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Reading Challenges > March 2016 Reading Challenge: Pop Science

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message 1: by Justin (last edited Mar 07, 2016 10:20AM) (new)

Justin (ars_legendi) | 75 comments Mod
I've always had a complicated relationship with what many people call "pop science:" nonfiction books that tackle hard science concepts in a way so that they read like narratives or consumer handbooks. On one hand, these books can often be overly trendy or even misleading in the way they present scientific information. On the other hand, some of the most fascinating books I've read, including a few that have indelibly taught me something and become part of who I am, fall into this category.

I'd wager to guess that for some, reading anything associated with hard science can be a bit of a challenge. Which is why I'm going to challenge you with it! There's a nonfiction book designed for the layperson on just about any scientific topic you can imagine, from neuroscience to animal husbandry. I've listed some of the most well-known pop science authors on the group bookshelf (Michio Kaku and Mary Roach, for example). However, for the "official" book, I've selected The Drunkard's Walk by Leonard Mlodinow, a physicist who collaborated with Stephen Hawking on the latter's A Briefer History of Time and The Grand Design. This book talks about the underestimated effects of chance in just about everything, and the ways in which people assign patterns to things in order to make sense of it. It's got some truly insightful things buried between the covers. It's also full of math, and if you're like me, that's a challenge worthy of a triathlete.

Whether you get a hold of that book or give a pop science book on your favorite topic a try, make sure to talk about it here for a chance at a pre-published book. Happy reading!


message 2: by Greg (new)

Greg Self | 2 comments Thanks! I'll check it out!


message 3: by Brendle (new)

Brendle (akajill) | 235 comments Mod
Well this works out well for me! Not only is it right up my alley when it comes to things I like to read, but also I was just notified that my audio copy of Quiet: the power of introverts in a world that can't stop talking is ready for download. Excellent!


message 4: by Robin (new)

Robin M. | 28 comments Quiet sounded like an interesting read when I ran across it's description in one of my articles. I added it to my list on Encore. I could also finally get around to reading Packing for Mars because I never did re-add it to my holds when my time was up a few years ago. Since I just picked up 6 holds on Wednesday I'm not sure I'll have time but we shall see.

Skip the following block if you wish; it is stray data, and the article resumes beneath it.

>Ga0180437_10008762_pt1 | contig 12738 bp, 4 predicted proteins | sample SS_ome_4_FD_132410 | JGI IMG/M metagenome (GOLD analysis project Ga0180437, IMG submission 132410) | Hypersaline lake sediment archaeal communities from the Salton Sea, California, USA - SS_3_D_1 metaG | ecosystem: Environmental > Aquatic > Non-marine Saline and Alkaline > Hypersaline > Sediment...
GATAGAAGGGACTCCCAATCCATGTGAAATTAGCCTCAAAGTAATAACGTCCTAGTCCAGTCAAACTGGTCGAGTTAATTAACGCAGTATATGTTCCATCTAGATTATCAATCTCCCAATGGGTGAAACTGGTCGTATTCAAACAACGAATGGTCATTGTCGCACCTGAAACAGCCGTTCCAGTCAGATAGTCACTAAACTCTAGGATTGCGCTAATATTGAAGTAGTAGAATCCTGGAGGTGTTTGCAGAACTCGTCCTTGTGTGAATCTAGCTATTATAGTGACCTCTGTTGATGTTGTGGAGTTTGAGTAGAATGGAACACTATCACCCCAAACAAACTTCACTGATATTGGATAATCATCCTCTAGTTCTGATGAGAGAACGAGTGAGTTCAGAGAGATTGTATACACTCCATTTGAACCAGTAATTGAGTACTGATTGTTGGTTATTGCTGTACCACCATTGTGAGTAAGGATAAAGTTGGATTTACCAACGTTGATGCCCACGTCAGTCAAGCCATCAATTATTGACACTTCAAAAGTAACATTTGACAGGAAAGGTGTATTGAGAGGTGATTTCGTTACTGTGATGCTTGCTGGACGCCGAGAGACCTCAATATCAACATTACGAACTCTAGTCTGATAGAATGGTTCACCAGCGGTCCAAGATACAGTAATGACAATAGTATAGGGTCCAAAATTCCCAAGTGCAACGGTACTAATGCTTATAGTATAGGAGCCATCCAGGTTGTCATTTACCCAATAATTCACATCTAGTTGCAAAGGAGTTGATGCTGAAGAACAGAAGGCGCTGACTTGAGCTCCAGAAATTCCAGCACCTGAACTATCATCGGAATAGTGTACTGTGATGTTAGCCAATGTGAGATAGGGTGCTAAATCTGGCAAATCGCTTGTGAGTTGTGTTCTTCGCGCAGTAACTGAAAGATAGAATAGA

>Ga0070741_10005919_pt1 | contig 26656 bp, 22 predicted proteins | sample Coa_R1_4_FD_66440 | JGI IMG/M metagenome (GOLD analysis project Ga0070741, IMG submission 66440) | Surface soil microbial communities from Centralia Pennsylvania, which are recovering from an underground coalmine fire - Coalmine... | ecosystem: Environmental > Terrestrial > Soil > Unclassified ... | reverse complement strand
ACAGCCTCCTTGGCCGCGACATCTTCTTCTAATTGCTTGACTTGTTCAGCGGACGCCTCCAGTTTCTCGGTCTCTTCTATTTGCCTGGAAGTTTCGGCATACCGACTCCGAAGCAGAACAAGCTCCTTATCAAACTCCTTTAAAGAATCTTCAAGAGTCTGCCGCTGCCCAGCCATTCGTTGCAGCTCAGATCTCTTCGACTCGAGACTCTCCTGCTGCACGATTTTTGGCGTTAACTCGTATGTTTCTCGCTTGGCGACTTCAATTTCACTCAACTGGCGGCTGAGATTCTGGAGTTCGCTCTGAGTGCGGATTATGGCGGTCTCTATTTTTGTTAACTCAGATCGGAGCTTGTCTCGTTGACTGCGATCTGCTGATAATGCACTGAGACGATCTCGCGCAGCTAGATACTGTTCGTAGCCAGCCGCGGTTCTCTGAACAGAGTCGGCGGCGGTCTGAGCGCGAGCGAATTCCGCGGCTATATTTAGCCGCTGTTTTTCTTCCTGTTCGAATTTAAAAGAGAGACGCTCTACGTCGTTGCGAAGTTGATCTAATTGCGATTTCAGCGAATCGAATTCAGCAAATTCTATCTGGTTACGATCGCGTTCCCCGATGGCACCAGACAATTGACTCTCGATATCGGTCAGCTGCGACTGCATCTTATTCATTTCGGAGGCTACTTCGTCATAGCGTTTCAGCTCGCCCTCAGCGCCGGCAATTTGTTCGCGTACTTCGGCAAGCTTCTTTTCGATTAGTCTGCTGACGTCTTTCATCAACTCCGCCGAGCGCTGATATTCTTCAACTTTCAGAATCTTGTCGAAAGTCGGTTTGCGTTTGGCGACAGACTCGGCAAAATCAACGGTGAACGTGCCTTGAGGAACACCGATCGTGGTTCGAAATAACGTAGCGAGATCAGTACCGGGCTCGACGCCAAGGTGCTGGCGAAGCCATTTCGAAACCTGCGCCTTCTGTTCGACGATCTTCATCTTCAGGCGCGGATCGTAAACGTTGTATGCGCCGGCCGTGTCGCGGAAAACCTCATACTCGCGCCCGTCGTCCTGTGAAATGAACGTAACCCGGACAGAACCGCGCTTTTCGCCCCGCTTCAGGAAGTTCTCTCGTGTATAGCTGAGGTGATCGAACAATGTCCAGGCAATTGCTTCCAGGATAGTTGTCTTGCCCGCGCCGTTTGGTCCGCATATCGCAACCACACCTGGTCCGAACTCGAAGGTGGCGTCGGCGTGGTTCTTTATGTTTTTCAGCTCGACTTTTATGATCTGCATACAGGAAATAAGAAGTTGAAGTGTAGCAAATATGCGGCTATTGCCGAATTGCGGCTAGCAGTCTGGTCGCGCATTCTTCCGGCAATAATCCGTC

message 5: by Susan (new)

Susan (yetanothersusan) | 203 comments I'm a triathlete who loves math. I think that means I must read The Drunkard's Walk!


message 6: by Justin (last edited Mar 14, 2016 03:35PM) (new)

Justin (ars_legendi) | 75 comments Mod
In The Drunkard's Walk, I'm most taken by the section that talks about baseball players and CEOs in terms of how we assign order to things; namely, how they get raises and lose their jobs based on performance that looks like it has a trajectory but is mostly beyond their control and due to general fluctuations as they rise/regress to the mean. It's a thought exercise that reshaped how I statistically analyze just about everything.

And I haven't read Quiet yet. I've been meaning to for a long time, but I think I've stayed away so far mostly because I'm a textbook sociable introvert, and tend to react to the excerpts I've read with a general feeling of "yeah, I could have told you that."


message 7: by Brendle (last edited Mar 15, 2016 07:12PM) (new)

Brendle (akajill) | 235 comments Mod
Justin wrote: "And I haven't read Quiet yet. I've been meaning to for a long time, but I think I've stayed away so far mostly because I'm a textbook sociable introvert..."

I am a textbook introvert as well, and had similar reasons for not picking up Quiet before now. However, now that I'm about a third of the way into it, I'm very glad I finally did. It's actually quite inspiring in the way it validates the strengths of introverts. It also talks about the strong national culture of extroversion that can often denigrate those strengths. It's made me think about changes I can make in my professional life to better play to those strengths as well.


message 8: by Justin (new)

Justin (ars_legendi) | 75 comments Mod
I really do need to read Quiet. But in the meantime, revisiting my favorite Mlodinow book was fun. He also wrote a book called Subliminal that looks at how influenced we really are (or are not) by our subconscious, which was also fascinating.

I hope you all found something interesting in this genre to read! I realized this month that I haven't read a pop science book in a while, I think because my nonfiction reading got hijacked by history books (as it is wont to do). Finding a good book in this genre can not only be an illuminating experience, but make you a pretty interesting conversationalist, as well.


message 9: by Susan (new)

Susan (yetanothersusan) | 203 comments I should be starting "Proof: The Science of Booze" shortly. I wanted to wait until after Lent ended since abstaining from liquor makes reading about it much more difficult! I am still waiting for "The Drunkard's Walk."


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